NDIA has joined with the Communications Workers of America and Public Knowledge to submit a “friend of the Court” brief in a lawsuit seeking to overturn a Federal Communications Commission order that preempts municipal authority over the use of public property for 5G wireless deployments.
The three organizations’ amicus brief was filed with the U.S. Ninth Circuit Court of Appeals in San Francisco.
The case involves the FCC’s September 26 “declaratory ruling” which largely preempted local government control of approval timelines, conditions and fees for corporate deployment of 5G equipment on public property (like light poles) and rights of way. A petition for review of the ruling was filed in October by the City of Portland, Oregon and promptly joined by two dozen other municipalities including San Francisco, Chicago, Los Angeles, Las Vegas, Philadelphia and San Jose.
In today’s amicus brief, NDIA, the Communications Workers and Public Knowledge emphasize “the negative effect the Order will have on the digital divide and public safety”:
In order to protect public welfare and address the digital divide, states and localities must be able to charge appropriate fees. Millions of Americans do not have access to high quality internet. Those on the wrong side of the digital divide are left out of advantages in areas as diverse as economic development, education, healthcare, and civic participation. As repeatedly acknowledged by the Commission, in geographical areas where there is no business case for deployment, we will not see universal service without policy intervention. Cities like San José and New York are doing the important and innovative work of addressing the digital divide, and the Order would prevent efforts like those from being implemented.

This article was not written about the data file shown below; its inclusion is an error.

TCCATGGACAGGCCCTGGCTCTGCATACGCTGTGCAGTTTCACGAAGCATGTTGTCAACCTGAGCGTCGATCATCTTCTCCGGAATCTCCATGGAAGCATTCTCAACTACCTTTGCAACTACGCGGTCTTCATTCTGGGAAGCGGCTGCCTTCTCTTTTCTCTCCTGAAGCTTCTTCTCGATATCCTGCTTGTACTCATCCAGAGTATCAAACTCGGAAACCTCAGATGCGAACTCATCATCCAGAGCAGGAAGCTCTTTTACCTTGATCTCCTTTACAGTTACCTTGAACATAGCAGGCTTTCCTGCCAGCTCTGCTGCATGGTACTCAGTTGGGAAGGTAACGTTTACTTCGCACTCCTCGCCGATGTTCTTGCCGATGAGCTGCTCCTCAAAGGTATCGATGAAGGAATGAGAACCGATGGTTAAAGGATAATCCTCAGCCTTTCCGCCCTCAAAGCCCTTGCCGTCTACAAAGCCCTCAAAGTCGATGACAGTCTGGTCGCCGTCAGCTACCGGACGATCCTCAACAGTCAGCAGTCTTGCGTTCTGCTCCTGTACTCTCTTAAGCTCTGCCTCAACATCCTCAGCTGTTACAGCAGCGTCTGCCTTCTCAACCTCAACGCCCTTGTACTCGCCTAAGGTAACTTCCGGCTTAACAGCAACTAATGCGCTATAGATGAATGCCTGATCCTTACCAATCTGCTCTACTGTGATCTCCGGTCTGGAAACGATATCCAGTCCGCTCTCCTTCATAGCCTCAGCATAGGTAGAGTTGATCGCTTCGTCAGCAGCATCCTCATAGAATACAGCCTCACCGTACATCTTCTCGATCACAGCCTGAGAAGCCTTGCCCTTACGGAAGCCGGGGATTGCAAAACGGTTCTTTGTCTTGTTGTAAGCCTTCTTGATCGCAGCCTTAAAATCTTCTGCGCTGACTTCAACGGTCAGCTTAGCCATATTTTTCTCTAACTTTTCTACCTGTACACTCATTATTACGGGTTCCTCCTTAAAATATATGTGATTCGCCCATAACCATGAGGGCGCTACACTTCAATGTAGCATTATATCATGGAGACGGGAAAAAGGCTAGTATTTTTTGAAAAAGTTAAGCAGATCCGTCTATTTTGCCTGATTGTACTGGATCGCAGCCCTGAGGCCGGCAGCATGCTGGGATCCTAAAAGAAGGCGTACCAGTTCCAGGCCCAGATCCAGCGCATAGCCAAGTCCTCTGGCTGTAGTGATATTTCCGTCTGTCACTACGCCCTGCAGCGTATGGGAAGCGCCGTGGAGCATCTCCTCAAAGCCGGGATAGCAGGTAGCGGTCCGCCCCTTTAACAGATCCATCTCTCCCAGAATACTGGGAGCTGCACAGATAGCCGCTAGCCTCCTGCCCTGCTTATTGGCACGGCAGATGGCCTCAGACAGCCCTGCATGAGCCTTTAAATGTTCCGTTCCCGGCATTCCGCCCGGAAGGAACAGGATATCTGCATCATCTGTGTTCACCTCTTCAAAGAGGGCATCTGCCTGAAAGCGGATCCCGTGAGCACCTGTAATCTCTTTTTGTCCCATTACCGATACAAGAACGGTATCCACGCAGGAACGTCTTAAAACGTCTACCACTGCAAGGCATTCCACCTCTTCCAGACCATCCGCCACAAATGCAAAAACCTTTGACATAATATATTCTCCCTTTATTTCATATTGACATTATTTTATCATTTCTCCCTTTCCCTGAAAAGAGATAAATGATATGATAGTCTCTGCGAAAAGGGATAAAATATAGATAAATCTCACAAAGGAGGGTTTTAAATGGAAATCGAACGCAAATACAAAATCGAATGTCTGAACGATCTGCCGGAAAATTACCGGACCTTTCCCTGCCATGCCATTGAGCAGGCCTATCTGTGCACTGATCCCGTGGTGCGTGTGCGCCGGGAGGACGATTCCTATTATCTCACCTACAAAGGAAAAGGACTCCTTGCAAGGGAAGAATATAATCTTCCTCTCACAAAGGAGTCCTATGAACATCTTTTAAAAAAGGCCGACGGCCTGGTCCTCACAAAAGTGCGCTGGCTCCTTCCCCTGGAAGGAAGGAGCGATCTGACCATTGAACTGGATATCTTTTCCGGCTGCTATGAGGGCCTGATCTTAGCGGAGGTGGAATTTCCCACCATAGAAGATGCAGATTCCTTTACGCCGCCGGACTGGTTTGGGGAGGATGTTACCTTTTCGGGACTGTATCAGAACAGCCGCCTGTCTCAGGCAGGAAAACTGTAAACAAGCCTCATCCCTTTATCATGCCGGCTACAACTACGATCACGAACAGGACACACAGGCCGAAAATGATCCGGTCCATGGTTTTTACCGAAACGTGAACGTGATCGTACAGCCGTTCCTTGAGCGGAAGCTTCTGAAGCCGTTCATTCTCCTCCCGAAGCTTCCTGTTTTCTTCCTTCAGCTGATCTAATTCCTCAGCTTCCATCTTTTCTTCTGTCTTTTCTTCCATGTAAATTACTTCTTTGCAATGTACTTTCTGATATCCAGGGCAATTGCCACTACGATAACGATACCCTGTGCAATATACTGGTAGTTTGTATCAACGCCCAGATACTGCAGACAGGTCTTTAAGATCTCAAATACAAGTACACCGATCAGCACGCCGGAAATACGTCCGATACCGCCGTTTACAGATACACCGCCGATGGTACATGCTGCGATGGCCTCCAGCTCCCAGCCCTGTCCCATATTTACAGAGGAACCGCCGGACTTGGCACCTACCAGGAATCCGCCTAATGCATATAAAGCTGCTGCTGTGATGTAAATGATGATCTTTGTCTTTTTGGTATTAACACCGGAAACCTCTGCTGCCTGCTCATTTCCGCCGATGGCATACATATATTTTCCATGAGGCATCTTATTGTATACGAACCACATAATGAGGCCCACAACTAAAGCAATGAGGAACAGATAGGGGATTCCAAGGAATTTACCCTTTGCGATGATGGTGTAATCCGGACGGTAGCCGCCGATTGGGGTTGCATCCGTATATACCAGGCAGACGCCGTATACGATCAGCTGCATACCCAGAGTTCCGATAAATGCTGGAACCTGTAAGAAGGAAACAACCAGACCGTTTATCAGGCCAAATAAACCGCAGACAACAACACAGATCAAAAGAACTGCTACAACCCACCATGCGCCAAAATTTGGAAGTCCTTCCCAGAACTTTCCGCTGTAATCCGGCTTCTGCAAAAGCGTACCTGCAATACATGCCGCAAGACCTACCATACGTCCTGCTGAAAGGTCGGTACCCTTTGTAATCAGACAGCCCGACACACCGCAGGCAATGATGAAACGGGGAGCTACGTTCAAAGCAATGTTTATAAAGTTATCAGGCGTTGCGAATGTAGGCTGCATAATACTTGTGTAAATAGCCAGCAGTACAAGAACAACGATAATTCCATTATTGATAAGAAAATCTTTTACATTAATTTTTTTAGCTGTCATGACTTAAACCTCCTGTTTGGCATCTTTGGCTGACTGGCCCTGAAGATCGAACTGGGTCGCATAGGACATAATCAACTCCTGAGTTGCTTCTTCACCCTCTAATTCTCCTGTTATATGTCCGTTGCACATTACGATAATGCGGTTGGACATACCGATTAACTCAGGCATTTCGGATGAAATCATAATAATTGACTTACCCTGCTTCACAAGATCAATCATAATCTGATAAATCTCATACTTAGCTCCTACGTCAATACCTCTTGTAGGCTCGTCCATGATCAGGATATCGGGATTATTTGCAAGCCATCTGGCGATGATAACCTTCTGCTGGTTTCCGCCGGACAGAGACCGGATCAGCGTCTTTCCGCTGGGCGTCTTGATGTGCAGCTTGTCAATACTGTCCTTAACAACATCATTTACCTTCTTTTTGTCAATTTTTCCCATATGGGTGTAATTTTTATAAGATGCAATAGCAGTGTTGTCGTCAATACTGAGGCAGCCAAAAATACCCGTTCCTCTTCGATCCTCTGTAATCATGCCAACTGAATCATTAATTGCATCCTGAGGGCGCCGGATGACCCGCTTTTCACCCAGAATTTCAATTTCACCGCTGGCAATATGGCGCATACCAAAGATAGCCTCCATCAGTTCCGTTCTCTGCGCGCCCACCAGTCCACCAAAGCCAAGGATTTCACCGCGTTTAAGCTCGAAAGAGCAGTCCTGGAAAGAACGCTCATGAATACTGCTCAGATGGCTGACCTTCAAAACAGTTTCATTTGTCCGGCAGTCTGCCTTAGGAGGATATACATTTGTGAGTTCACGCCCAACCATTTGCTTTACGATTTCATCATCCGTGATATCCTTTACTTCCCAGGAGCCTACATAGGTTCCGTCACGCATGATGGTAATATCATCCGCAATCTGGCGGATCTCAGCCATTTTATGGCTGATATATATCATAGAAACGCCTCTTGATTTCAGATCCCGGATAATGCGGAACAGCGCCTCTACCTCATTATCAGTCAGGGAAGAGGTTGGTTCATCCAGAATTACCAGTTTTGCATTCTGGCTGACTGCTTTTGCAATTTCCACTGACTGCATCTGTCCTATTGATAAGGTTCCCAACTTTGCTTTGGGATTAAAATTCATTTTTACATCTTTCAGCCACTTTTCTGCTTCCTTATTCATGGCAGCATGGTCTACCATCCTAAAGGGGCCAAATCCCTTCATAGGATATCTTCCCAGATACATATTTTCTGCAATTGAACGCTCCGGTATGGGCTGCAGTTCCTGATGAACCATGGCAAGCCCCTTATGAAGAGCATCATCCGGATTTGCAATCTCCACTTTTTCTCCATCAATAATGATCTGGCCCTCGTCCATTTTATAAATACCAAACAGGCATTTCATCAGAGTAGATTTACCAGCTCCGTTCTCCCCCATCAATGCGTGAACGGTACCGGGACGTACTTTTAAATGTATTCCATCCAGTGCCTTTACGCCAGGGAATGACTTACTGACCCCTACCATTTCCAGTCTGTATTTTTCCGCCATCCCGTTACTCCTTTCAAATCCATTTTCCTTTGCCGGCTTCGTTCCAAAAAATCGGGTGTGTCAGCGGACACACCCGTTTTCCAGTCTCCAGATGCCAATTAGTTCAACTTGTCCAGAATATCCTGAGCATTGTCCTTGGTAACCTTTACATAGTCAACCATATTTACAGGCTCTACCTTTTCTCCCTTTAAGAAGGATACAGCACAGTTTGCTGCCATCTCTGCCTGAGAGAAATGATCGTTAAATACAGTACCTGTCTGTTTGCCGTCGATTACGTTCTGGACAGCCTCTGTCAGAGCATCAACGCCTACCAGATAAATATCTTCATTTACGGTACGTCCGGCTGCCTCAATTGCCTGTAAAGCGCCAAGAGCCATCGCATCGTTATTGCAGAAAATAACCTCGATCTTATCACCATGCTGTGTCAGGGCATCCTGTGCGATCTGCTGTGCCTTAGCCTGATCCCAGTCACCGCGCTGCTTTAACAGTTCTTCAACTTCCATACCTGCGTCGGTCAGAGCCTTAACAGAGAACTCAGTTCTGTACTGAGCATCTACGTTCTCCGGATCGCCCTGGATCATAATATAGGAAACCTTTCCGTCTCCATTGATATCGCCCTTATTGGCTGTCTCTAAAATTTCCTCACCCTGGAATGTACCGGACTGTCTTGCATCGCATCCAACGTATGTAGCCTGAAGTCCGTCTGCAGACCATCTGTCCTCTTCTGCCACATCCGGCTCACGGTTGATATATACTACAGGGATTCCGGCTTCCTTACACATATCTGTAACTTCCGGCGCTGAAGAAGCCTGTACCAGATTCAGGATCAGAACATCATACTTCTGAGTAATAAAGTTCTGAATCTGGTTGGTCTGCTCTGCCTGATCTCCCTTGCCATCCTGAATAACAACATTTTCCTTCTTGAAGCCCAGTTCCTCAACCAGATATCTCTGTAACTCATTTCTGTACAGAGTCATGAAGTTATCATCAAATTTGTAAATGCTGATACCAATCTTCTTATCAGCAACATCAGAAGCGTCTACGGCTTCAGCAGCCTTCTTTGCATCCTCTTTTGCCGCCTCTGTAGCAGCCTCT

Localities are also tasked with ensuring public safety in the rights-of-way, from ensuring heavy equipment will not fall on pedestrians, to protecting lines of sight for traffic safety and the integrity of vertical infrastructure. Aggressive shot clock standards and arbitrary interpretations of the “effectively prohibit” standard prevent localities from effectively conducting this long-established role.
According to NDIA Executive Director Angela Siefer, the case has major implications for digital inclusion and equity: “The FCC’s rules are setting the stage for a new digital divide — those who do and do not have access to 5G. If local governments can’t ensure that 5G networks are equitably deployed, poorer communities will be last in line for upgraded broadband service, if indeed they ever receive it. We’ve seen this before with fiber deployments. Additionally, cities are losing an important tool for supporting the digital inclusion programs that those communities need.”
Here is the As filed – Motion and Brief filed with the Ninth Circuit Court of Appeals.